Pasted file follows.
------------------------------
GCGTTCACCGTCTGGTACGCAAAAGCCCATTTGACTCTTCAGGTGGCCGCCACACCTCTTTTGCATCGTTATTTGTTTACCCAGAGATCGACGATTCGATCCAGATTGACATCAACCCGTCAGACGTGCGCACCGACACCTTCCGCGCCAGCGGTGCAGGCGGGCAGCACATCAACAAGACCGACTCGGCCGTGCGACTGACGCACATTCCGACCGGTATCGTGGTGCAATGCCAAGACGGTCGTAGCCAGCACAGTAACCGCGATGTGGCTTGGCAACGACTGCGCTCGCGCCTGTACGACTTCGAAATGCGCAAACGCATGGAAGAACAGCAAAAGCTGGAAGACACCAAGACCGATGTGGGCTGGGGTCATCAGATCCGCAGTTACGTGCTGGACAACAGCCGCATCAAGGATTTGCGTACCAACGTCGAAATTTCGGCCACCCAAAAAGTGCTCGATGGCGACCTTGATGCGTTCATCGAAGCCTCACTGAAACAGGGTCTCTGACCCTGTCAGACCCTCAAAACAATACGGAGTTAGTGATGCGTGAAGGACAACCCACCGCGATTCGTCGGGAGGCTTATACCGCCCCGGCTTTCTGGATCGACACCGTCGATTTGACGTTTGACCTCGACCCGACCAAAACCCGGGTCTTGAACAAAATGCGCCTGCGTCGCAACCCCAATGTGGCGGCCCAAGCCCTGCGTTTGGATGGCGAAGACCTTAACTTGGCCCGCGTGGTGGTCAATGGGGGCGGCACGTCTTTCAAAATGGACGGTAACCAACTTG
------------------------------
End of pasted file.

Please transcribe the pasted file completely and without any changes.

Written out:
GCGTTCACCGTCTGGTACGCAAAAGCCCATTTGACTCTTCAGGTGGCCGCCACACCTCTTTTGCATCGTTATTTGTTTACCCAGAGATCGACGATTCGATCCAGATTGACATCAACCCGTCAGACGTGCGCACCGACACCTTCCGCGCCAGCGGTGCAGGCGGGCAGCACATCAACAAGACCGACTCGGCCGTGCGACTGACGCACATTCCGACCGGTATCGTGGTGCAATGCCAAGACGGTCGTAGCCAGCACAGTAACCGCGATGTGGCTTGGCAACGACTGCGCTCGCGCCTGTACGACTTCGAAATGCGCAAACGCATGGAAGAACAGCAAAAGCTGGAAGACACCAAGACCGATGTGGGCTGGGGTCATCAGATCCGCAGTTACGTGCTGGACAACAGCCGCATCAAGGATTTGCGTACCAACGTCGAAATTTCGGCCACCCAAAAAGTGCTCGATGGCGACCTTGATGCGTTCATCGAAGCCTCACTGAAACAGGGTCTCTGACCCTGTCAGACCCTCAAAACAATACGGAGTTAGTGATGCGTGAAGGACAACCCACCGCGATTCGTCGGGAGGCTTATACCGCCCCGGCTTTCTGGATCGACACCGTCGATTTGACGTTTGACCTCGACCCGACCAAAACCCGGGTCTTGAACAAAATGCGCCTGCGTCGCAACCCCAATGTGGCGGCCCAAGCCCTGCGTTTGGATGGCGAAGACCTTAACTTGGCCCGCGTGGTGGTCAATGGGGGCGGCACGTCTTTCAAAATGGACGGTAACCAACTTG